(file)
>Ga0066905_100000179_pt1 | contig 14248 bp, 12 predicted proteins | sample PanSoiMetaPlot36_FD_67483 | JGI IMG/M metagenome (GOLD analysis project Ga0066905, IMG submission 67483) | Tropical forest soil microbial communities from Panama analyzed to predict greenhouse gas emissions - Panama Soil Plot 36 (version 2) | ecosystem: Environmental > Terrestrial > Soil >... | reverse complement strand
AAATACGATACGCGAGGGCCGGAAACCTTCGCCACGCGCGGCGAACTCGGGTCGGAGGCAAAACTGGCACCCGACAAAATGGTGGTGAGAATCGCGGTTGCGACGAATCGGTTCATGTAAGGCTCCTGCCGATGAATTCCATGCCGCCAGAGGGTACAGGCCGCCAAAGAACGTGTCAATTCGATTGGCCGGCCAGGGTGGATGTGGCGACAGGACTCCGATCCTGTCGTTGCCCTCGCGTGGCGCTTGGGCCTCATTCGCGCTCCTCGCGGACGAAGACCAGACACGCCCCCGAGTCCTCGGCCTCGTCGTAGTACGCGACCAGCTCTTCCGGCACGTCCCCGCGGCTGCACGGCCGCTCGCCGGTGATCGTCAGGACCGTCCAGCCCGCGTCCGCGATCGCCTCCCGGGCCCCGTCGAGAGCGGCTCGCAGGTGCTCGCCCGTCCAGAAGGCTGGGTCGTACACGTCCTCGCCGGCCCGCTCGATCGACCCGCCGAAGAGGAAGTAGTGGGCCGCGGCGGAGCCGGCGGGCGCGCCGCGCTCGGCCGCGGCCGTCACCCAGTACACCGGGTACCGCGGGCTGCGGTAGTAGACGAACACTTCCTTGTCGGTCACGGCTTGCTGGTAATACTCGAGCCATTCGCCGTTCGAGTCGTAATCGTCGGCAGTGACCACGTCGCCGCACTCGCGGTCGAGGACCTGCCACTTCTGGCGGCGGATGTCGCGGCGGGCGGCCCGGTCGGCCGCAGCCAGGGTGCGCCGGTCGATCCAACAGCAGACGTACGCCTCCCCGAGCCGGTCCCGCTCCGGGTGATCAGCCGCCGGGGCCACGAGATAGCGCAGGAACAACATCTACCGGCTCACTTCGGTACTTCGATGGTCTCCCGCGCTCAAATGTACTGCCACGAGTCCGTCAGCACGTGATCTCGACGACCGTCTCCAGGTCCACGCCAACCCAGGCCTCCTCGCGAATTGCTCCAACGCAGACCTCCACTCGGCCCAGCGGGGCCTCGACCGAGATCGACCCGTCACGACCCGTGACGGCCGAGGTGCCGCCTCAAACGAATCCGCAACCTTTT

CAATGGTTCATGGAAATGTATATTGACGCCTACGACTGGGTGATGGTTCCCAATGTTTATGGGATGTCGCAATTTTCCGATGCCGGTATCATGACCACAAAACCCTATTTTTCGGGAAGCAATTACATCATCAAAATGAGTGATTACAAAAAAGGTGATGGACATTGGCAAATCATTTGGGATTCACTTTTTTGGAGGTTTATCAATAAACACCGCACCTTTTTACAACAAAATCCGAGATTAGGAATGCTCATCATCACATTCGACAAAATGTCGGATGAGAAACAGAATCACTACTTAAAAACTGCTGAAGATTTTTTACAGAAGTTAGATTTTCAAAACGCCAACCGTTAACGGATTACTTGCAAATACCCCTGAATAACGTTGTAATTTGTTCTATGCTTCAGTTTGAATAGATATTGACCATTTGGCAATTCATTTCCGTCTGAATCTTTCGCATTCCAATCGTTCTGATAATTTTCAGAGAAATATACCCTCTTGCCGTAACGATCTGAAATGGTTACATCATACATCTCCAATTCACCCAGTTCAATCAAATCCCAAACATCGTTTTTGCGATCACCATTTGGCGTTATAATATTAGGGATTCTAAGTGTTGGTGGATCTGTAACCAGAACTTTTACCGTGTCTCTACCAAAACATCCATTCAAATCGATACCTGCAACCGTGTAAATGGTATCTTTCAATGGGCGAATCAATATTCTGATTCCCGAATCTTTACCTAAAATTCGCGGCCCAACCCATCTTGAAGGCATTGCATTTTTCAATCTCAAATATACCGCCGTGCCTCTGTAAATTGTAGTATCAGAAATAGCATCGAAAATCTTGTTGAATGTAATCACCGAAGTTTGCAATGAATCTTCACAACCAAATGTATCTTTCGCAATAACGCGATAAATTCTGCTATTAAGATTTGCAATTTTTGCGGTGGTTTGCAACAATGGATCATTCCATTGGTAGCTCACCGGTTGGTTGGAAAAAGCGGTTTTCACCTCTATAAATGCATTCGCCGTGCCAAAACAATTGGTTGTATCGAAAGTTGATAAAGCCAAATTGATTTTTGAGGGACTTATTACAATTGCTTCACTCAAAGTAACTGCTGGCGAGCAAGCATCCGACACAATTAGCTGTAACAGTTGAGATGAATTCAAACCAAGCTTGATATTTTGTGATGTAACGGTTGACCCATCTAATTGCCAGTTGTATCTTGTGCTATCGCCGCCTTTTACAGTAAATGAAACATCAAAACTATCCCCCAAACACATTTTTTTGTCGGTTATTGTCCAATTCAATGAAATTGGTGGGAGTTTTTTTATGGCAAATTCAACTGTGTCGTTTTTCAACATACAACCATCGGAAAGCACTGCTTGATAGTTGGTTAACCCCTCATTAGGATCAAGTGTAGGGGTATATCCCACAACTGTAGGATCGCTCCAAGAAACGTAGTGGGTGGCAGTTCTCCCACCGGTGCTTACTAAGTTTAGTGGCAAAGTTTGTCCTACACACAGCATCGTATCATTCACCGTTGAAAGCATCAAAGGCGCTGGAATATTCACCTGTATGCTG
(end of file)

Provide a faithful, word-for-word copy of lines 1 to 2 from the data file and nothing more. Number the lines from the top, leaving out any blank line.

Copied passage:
>Ga0066905_100000179_pt1 | contig 14248 bp, 12 predicted proteins | sample PanSoiMetaPlot36_FD_67483 | JGI IMG/M metagenome (GOLD analysis project Ga0066905, IMG submission 67483) | Tropical forest soil microbial communities from Panama analyzed to predict greenhouse gas emissions - Panama Soil Plot 36 (version 2) | ecosystem: Environmental > Terrestrial > Soil >... | reverse complement strand
AAATACGATACGCGAGGGCCGGAAACCTTCGCCACGCGCGGCGAACTCGGGTCGGAGGCAAAACTGGCACCCGACAAAATGGTGGTGAGAATCGCGGTTGCGACGAATCGGTTCATGTAAGGCTCCTGCCGATGAATTCCATGCCGCCAGAGGGTACAGGCCGCCAAAGAACGTGTCAATTCGATTGGCCGGCCAGGGTGGATGTGGCGACAGGACTCCGATCCTGTCGTTGCCCTCGCGTGGCGCTTGGGCCTCATTCGCGCTCCTCGCGGACGAAGACCAGACACGCCCCCGAGTCCTCGGCCTCGTCGTAGTACGCGACCAGCTCTTCCGGCACGTCCCCGCGGCTGCACGGCCGCTCGCCGGTGATCGTCAGGACCGTCCAGCCCGCGTCCGCGATCGCCTCCCGGGCCCCGTCGAGAGCGGCTCGCAGGTGCTCGCCCGTCCAGAAGGCTGGGTCGTACACGTCCTCGCCGGCCCGCTCGATCGACCCGCCGAAGAGGAAGTAGTGGGCCGCGGCGGAGCCGGCGGGCGCGCCGCGCTCGGCCGCGGCCGTCACCCAGTACACCGGGTACCGCGGGCTGCGGTAGTAGACGAACACTTCCTTGTCGGTCACGGCTTGCTGGTAATACTCGAGCCATTCGCCGTTCGAGTCGTAATCGTCGGCAGTGACCACGTCGCCGCACTCGCGGTCGAGGACCTGCCACTTCTGGCGGCGGATGTCGCGGCGGGCGGCCCGGTCGGCCGCAGCCAGGGTGCGCCGGTCGATCCAACAGCAGACGTACGCCTCCCCGAGCCGGTCCCGCTCCGGGTGATCAGCCGCCGGGGCCACGAGATAGCGCAGGAACAACATCTACCGGCTCACTTCGGTACTTCGATGGTCTCCCGCGCTCAAATGTACTGCCACGAGTCCGTCAGCACGTGATCTCGACGACCGTCTCCAGGTCCACGCCAACCCAGGCCTCCTCGCGAATTGCTCCAACGCAGACCTCCACTCGGCCCAGCGGGGCCTCGACCGAGATCGACCCGTCACGACCCGTGACGGCCGAGGTGCCGCCTCAAACGAATCCGCAACCTTTT